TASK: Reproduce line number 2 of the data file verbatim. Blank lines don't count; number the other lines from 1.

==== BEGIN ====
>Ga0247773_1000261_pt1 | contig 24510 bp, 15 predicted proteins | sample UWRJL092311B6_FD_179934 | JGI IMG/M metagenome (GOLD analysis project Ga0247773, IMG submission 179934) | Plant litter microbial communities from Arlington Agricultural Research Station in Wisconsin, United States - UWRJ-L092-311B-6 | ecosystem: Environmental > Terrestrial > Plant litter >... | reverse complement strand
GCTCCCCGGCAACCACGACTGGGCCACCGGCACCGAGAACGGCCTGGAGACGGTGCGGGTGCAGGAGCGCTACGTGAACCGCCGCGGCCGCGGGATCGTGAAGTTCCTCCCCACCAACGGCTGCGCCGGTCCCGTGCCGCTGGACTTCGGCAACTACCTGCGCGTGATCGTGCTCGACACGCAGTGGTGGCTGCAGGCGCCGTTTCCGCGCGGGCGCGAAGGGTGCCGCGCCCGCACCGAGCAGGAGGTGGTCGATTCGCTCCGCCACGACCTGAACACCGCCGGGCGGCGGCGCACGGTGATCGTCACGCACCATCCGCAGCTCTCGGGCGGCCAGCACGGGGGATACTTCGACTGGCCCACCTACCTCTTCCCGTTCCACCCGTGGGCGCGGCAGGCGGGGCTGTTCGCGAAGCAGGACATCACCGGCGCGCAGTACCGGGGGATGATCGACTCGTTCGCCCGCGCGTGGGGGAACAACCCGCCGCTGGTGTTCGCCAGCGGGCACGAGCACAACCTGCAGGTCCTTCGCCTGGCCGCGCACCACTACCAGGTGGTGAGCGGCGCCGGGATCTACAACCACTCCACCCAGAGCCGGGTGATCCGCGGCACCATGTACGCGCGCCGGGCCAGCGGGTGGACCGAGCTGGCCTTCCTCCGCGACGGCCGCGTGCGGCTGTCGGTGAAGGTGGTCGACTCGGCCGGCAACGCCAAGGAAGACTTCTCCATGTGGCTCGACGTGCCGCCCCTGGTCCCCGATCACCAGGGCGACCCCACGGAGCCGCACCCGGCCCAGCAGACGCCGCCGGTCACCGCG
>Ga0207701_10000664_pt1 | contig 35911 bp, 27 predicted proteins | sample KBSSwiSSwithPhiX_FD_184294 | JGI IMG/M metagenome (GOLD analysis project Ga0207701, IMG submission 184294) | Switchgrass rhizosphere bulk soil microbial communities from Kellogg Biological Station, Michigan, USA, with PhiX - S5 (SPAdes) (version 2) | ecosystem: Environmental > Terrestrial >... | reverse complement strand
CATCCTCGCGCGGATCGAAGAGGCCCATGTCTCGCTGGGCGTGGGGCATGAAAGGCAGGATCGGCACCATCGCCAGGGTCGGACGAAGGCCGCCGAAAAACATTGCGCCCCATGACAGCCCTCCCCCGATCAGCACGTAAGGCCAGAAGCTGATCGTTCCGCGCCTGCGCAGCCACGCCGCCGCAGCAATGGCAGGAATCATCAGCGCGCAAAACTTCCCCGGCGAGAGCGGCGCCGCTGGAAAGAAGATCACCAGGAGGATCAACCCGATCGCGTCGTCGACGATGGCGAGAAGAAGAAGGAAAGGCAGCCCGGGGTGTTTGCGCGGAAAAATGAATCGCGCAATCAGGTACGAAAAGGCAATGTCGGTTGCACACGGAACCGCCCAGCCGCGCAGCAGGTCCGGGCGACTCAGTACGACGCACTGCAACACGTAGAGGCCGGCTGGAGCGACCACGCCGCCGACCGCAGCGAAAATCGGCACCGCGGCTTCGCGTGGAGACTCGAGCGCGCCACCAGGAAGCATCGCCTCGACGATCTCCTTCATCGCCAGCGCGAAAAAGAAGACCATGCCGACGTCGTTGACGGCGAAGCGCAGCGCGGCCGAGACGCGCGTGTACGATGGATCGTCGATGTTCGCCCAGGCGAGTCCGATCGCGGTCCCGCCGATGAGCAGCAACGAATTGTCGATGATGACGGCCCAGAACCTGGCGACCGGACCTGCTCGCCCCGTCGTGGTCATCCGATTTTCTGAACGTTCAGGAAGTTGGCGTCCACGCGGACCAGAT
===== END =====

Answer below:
GCTCCCCGGCAACCACGACTGGGCCACCGGCACCGAGAACGGCCTGGAGACGGTGCGGGTGCAGGAGCGCTACGTGAACCGCCGCGGCCGCGGGATCGTGAAGTTCCTCCCCACCAACGGCTGCGCCGGTCCCGTGCCGCTGGACTTCGGCAACTACCTGCGCGTGATCGTGCTCGACACGCAGTGGTGGCTGCAGGCGCCGTTTCCGCGCGGGCGCGAAGGGTGCCGCGCCCGCACCGAGCAGGAGGTGGTCGATTCGCTCCGCCACGACCTGAACACCGCCGGGCGGCGGCGCACGGTGATCGTCACGCACCATCCGCAGCTCTCGGGCGGCCAGCACGGGGGATACTTCGACTGGCCCACCTACCTCTTCCCGTTCCACCCGTGGGCGCGGCAGGCGGGGCTGTTCGCGAAGCAGGACATCACCGGCGCGCAGTACCGGGGGATGATCGACTCGTTCGCCCGCGCGTGGGGGAACAACCCGCCGCTGGTGTTCGCCAGCGGGCACGAGCACAACCTGCAGGTCCTTCGCCTGGCCGCGCACCACTACCAGGTGGTGAGCGGCGCCGGGATCTACAACCACTCCACCCAGAGCCGGGTGATCCGCGGCACCATGTACGCGCGCCGGGCCAGCGGGTGGACCGAGCTGGCCTTCCTCCGCGACGGCCGCGTGCGGCTGTCGGTGAAGGTGGTCGACTCGGCCGGCAACGCCAAGGAAGACTTCTCCATGTGGCTCGACGTGCCGCCCCTGGTCCCCGATCACCAGGGCGACCCCACGGAGCCGCACCCGGCCCAGCAGACGCCGCCGGTCACCGCG